What to look out for on the road to Brexit
With so many ifs and buts, Brexit is hard to get one’s head around, especially for people planning and managing communications.
To help we’ve set out the key milestones on the road to Brexit and what to look out for at each stage.
This week MPs will consider the amendments made to the Government’s flagship Brexit legislation by the House of Lords.
What to look out for: The Government suffered no fewer than 15 defeats in the Lords. Of crucial interest this week will be whether the Commons reverses the Lords amendments requiring Britain to remain in the single market and the customs union, and to give Parliament more of a say in the negotiation process. Defeat on the first two would imply a softer Brexit and limit the UK’s ability to do trade deals, while defeat on the third would severely restrict the Prime Minister’s room for manoeuvre in the latter stages of the negotiation.
European heads of government get together for their next summit at the end of June. At their last meeting in March, they approved a post-Brexit ‘transition period’ lasting until at least the end of 2020, as well as the negotiating terms for the UK’s future relationship with the EU.
What to look out for: The Irish border and customs are expected to dominate discussions. Any agreement on these issues will be a sign of progress and that the negotiations will be able to move on to future trading arrangements. Conversely no agreement implies subsequent timings are likely to slip.
The Government will bring forward long-awaited legislation on the UK’s future trade and customs arrangements.
What to look out for: While the EU (Withdrawal) Bill is all about maintaining the status quo on Brexit day, these measures are both about the future. Expect the argument between Brexiteer and Remainer MPs on the level of ongoing integration between the UK and EU to continue.
The key summit: the EU’s chief negotiator Michel Barnier has said negotiations must complete by the end of October to give the EU-27 time to sign off the deal.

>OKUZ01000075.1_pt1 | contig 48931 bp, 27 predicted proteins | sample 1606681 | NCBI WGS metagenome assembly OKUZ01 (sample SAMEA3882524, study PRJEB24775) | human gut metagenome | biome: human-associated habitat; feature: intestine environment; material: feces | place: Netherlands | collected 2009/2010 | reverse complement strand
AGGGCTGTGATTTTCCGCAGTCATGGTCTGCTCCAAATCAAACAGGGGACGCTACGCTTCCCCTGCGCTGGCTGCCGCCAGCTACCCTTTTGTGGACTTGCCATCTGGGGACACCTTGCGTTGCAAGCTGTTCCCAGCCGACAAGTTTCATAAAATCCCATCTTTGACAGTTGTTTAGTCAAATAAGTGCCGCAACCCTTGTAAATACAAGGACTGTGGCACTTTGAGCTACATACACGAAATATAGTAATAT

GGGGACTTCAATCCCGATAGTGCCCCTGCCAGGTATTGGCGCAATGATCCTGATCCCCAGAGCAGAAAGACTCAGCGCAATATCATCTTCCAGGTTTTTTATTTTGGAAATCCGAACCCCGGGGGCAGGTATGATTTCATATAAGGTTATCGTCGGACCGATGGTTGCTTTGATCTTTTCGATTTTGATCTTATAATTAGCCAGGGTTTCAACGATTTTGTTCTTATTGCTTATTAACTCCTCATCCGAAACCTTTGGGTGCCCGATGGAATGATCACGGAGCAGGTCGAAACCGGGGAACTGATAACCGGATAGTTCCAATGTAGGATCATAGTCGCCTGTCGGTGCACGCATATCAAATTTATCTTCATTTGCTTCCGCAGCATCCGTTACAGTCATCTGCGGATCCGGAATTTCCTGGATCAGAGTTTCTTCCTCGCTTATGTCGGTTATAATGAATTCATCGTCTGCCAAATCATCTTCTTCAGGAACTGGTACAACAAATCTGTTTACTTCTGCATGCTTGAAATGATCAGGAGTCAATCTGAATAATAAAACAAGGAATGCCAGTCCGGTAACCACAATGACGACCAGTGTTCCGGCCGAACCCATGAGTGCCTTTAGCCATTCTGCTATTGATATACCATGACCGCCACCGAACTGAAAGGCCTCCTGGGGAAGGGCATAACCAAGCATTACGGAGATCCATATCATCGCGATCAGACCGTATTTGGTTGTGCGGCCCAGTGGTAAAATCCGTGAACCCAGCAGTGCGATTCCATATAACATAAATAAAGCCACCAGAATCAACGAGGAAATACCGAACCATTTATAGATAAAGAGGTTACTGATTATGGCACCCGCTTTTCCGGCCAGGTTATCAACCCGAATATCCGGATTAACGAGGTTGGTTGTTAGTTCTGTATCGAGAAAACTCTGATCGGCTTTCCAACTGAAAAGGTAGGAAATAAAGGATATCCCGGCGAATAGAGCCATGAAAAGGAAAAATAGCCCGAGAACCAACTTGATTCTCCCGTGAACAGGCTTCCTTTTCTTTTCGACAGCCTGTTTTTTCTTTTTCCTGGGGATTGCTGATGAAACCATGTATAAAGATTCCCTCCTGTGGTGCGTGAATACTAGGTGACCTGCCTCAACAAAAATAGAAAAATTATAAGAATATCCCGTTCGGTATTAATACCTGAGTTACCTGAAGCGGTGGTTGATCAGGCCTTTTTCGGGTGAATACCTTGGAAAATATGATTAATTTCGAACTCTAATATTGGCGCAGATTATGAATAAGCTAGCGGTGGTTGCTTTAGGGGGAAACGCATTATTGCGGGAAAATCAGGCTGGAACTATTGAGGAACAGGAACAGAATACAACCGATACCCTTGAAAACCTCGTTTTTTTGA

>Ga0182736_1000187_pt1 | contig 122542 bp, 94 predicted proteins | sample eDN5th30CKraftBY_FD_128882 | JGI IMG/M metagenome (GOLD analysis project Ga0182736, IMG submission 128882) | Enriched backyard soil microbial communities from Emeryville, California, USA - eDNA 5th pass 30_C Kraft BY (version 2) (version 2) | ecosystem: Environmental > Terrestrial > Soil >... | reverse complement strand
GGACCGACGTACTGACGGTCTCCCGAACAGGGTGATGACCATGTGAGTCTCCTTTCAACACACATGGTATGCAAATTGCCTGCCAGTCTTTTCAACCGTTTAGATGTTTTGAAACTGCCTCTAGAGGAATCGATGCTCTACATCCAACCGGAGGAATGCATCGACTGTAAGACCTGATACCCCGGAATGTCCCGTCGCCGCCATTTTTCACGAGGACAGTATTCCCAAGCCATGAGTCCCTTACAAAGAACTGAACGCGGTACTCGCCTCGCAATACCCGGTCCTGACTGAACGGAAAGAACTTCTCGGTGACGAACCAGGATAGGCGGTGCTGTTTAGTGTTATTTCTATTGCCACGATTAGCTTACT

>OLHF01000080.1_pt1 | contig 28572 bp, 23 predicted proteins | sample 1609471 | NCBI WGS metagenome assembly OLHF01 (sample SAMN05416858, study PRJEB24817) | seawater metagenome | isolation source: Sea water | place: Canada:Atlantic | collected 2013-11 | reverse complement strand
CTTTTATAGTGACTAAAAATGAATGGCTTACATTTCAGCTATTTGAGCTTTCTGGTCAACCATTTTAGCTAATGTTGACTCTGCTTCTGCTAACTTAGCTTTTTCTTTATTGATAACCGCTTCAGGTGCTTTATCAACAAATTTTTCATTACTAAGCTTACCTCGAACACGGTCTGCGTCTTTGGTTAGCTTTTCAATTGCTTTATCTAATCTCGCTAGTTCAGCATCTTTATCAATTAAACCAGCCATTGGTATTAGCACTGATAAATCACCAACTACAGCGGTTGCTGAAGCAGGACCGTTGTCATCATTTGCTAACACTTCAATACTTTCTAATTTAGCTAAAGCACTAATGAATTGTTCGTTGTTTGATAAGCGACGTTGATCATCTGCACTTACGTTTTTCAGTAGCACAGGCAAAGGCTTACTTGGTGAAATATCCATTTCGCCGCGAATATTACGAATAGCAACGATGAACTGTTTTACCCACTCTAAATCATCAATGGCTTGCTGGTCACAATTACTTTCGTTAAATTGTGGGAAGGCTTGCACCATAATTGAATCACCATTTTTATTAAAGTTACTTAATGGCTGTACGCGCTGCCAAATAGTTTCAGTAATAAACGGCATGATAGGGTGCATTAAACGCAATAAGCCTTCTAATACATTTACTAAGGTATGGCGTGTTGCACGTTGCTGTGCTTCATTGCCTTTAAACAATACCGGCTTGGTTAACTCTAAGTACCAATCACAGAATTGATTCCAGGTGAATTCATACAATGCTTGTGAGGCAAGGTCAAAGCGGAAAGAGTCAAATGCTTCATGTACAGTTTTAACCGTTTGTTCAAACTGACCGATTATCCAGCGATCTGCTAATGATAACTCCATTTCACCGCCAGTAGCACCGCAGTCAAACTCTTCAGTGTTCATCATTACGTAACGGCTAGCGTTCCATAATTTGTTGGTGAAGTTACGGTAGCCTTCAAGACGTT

What to look out for: Assuming the Irish border and related issues have already been resolved, if things are going well we should see more detail on the transition deal and a separate political declaration outlining the broad terms of the future UK-EU relationship. If not, expect further increasingly fraught negotiations ahead of the final crunch summit in December.
If no deal has been done by October, this will be the final opportunity for Britain and the EU to come to an agreement ahead of March 2019 Brexit deadline.
What to look out for: Signs of compromise on either side to ensure an agreement.
The Commons and Lords, EU 27 and European Parliament will all need to ratify the final agreement. Parliament will also need to pass an implementation Bill before Brexit day.
What to look out for: The UK Parliament or one of the EU-27 rejecting the deal. With some countries requiring Parliamentary votes or referenda to pass new treaties, this is entirely possible: the EU’s free trade agreement with Canada was held up by the regional Parliament in Wallona, Belgium, which represents just 3.5 million people.
Brexit day: the UK formally ends its membership of the European Union at 2300 GMT, or midnight Central European Time.
What to look out for: With the transition period in place, little should substantively change, at least immediately.
Negotiating the future UK-EU relationship
The transition period is due to end and the new economic and political relationship between the UK and the EU begins.
What to look out for: If all goes to plan, the new EU-UK free trade deal takes effect, along with bilateral agreements on security and defence, scientific research and other key issues.
The “temporary customs backstop”, which has been the source of the latest disagreements between Ministers, is set to end. Last week, the Brexit Secretary David Davis threatened to resign over concerns that this should have a definite end date, while the Prime Minister wanted an open ended transition to smooth negotiations with the EU.
In the end the can was kicked yet further down the road: the UK referred to this customs backstop as “temporary” no fewer than 22 times, but also said it “expected” a new arrangement to be in place by the end of December 2021.
In other words – you wouldn’t bet against the Brexit timeline extending yet further.